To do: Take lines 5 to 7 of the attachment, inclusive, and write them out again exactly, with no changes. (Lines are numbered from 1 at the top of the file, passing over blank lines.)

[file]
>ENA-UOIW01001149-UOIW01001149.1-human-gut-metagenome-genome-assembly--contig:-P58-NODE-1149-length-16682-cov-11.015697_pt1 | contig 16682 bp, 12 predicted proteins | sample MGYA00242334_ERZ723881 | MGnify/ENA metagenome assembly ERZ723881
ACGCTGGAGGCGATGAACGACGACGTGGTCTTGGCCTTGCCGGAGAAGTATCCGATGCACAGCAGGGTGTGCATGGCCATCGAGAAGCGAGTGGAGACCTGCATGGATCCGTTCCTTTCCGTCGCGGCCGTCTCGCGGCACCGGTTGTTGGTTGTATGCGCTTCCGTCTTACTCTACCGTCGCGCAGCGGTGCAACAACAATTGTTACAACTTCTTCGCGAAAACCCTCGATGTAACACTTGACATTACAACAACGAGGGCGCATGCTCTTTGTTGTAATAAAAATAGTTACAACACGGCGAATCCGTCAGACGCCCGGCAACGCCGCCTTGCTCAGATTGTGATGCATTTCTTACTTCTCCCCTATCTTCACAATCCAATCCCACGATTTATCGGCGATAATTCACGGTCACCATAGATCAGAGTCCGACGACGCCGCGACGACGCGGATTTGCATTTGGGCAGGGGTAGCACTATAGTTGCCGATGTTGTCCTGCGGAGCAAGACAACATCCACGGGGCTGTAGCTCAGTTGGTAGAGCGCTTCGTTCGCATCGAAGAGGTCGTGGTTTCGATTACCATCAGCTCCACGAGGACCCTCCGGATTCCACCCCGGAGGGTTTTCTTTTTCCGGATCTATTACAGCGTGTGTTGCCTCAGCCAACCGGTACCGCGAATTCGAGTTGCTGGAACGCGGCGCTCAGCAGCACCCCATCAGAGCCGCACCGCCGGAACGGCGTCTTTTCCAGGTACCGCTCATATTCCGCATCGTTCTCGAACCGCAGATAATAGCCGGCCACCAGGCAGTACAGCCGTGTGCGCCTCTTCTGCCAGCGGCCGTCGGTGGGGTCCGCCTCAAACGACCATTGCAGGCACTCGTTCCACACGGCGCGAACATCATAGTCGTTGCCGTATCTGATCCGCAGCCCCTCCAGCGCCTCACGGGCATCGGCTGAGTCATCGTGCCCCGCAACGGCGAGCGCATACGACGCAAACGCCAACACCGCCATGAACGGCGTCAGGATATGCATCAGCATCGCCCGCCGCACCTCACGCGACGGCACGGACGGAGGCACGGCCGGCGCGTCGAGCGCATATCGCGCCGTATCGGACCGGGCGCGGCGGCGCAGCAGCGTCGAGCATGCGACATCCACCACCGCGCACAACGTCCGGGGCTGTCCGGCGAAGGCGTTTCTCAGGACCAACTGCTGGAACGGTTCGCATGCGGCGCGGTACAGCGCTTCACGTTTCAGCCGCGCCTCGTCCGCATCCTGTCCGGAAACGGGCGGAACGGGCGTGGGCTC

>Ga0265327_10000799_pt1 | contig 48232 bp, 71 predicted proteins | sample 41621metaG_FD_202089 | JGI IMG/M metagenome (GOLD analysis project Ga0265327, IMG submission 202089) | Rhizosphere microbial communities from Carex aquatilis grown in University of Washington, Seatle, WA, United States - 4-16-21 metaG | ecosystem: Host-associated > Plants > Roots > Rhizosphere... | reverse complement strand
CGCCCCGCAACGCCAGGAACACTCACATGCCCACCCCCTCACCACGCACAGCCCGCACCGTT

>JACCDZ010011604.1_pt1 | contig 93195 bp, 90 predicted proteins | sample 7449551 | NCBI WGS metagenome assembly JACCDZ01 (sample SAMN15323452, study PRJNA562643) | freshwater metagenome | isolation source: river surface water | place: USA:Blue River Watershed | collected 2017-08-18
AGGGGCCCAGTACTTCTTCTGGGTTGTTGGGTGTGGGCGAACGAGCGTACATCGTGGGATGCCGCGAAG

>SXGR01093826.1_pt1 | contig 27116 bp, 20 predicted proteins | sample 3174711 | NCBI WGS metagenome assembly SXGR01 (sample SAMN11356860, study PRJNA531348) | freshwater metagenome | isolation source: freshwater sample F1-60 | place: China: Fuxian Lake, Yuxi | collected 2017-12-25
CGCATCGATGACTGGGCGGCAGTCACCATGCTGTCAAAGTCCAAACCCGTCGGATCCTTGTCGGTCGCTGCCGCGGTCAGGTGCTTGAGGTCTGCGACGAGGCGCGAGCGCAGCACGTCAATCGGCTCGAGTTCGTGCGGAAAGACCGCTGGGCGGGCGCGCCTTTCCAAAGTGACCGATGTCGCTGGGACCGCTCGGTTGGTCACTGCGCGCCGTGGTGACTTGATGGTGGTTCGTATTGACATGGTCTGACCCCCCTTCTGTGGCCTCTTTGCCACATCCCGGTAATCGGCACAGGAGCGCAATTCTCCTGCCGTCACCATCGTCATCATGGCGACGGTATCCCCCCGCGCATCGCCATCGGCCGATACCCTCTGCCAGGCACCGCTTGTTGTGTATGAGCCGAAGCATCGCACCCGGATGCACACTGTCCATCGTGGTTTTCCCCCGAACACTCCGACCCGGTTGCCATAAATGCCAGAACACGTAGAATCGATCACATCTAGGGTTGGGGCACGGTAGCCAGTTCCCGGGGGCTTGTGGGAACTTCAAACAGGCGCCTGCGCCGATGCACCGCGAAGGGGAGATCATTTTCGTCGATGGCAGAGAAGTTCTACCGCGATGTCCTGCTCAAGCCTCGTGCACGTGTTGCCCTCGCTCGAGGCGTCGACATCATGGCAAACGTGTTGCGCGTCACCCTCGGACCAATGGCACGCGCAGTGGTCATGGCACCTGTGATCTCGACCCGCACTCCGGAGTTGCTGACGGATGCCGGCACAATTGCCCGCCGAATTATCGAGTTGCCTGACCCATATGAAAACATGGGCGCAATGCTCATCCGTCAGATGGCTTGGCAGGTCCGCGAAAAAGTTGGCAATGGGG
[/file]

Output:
>JACCDZ010011604.1_pt1 | contig 93195 bp, 90 predicted proteins | sample 7449551 | NCBI WGS metagenome assembly JACCDZ01 (sample SAMN15323452, study PRJNA562643) | freshwater metagenome | isolation source: river surface water | place: USA:Blue River Watershed | collected 2017-08-18
AGGGGCCCAGTACTTCTTCTGGGTTGTTGGGTGTGGGCGAACGAGCGTACATCGTGGGATGCCGCGAAG

>SXGR01093826.1_pt1 | contig 27116 bp, 20 predicted proteins | sample 3174711 | NCBI WGS metagenome assembly SXGR01 (sample SAMN11356860, study PRJNA531348) | freshwater metagenome | isolation source: freshwater sample F1-60 | place: China: Fuxian Lake, Yuxi | collected 2017-12-25